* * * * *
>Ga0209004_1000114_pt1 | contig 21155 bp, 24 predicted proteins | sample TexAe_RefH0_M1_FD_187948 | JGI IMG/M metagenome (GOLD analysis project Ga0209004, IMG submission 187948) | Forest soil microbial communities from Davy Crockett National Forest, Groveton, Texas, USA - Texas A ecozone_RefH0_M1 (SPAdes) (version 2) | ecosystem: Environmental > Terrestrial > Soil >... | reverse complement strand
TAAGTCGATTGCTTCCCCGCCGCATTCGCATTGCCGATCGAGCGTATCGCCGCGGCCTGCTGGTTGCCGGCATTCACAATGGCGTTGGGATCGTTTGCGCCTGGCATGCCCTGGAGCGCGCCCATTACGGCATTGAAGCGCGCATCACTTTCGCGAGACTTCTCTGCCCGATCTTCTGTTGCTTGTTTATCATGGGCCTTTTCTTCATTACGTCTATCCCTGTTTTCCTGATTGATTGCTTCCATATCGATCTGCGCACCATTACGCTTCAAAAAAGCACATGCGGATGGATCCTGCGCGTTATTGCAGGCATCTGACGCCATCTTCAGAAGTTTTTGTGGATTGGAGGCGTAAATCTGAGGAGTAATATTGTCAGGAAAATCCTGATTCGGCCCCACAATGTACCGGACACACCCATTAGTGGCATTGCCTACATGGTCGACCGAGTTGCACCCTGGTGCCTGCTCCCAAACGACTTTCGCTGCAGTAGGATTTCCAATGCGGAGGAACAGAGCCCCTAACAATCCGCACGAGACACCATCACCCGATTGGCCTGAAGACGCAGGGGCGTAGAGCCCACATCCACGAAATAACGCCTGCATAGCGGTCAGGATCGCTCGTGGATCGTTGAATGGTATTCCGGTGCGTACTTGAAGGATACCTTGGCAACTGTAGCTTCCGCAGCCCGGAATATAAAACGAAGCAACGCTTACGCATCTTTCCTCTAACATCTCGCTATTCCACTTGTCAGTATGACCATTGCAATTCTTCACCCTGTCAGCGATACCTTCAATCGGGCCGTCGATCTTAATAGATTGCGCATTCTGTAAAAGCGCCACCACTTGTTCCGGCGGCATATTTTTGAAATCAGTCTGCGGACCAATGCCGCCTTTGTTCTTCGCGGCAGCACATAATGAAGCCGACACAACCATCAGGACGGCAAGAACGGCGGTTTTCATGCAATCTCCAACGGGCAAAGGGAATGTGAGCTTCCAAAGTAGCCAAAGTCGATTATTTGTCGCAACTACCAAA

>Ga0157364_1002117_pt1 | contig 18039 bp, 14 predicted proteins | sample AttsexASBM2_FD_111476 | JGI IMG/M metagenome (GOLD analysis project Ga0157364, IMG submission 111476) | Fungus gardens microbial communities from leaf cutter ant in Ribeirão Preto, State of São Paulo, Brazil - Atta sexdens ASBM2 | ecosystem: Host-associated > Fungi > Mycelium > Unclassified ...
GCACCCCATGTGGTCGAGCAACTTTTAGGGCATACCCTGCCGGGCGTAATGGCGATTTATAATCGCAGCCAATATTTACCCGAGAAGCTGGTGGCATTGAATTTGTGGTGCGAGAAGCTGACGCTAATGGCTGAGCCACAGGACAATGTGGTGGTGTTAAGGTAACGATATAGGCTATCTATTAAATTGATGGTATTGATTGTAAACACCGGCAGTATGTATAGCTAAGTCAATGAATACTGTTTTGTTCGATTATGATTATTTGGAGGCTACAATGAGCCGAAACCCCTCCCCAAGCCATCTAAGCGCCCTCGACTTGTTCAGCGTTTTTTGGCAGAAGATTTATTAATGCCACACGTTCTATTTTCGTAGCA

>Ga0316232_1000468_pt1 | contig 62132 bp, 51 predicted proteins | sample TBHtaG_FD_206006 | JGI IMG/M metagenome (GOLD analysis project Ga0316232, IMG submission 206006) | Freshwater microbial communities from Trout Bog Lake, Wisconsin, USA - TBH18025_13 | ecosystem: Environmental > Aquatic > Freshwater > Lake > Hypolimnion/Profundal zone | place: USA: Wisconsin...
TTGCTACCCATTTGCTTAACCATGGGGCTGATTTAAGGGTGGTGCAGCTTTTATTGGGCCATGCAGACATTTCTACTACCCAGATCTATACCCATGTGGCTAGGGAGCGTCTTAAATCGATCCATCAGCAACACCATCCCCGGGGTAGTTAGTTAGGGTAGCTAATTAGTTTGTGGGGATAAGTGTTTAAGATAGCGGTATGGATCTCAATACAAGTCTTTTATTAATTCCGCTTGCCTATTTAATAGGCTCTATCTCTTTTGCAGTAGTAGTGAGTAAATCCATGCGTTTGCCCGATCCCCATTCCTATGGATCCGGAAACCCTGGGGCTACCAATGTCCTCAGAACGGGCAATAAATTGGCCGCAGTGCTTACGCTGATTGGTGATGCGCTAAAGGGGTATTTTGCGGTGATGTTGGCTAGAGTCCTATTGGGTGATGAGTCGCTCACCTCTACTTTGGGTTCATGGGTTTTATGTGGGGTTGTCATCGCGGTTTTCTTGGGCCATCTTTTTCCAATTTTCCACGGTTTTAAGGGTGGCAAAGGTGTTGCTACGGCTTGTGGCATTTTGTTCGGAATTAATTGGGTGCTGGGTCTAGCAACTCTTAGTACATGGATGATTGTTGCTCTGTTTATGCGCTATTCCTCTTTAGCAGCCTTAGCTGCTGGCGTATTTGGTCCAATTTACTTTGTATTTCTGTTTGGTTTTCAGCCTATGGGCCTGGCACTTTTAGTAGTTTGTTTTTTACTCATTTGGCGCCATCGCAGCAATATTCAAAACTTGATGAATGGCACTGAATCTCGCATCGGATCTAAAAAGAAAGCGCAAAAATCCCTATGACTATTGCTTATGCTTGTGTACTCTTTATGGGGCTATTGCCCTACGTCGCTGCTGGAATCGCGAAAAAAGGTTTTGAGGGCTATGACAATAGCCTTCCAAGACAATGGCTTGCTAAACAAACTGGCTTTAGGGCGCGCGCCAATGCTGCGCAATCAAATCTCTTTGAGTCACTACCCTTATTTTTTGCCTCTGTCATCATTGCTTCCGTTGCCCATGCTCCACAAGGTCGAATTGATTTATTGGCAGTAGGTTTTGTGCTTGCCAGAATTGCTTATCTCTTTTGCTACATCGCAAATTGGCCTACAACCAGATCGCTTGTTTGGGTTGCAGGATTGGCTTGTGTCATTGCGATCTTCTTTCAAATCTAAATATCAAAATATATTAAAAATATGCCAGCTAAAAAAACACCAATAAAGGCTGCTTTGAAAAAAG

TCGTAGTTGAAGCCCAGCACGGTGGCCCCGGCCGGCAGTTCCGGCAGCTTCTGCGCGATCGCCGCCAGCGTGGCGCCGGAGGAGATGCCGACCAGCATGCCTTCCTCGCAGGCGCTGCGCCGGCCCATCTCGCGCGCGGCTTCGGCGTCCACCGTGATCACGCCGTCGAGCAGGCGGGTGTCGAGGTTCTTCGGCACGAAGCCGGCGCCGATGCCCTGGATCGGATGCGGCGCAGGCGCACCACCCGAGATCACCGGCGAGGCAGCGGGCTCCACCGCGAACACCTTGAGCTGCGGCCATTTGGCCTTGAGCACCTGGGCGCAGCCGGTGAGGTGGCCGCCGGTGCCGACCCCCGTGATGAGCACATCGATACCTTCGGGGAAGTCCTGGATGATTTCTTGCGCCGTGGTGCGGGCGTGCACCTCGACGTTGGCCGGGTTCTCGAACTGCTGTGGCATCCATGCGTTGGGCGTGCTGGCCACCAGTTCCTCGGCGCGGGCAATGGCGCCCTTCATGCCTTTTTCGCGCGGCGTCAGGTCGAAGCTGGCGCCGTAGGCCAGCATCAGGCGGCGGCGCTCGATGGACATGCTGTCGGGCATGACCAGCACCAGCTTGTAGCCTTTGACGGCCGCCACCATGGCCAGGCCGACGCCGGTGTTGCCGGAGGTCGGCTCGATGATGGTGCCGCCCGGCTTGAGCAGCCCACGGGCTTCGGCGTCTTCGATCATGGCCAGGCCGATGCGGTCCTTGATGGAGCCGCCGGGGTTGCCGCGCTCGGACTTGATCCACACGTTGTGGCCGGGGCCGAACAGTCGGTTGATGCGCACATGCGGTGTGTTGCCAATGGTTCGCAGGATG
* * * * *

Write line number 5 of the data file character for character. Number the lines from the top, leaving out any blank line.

>Ga0316232_1000468_pt1 | contig 62132 bp, 51 predicted proteins | sample TBHtaG_FD_206006 | JGI IMG/M metagenome (GOLD analysis project Ga0316232, IMG submission 206006) | Freshwater microbial communities from Trout Bog Lake, Wisconsin, USA - TBH18025_13 | ecosystem: Environmental > Aquatic > Freshwater > Lake > Hypolimnion/Profundal zone | place: USA: Wisconsin...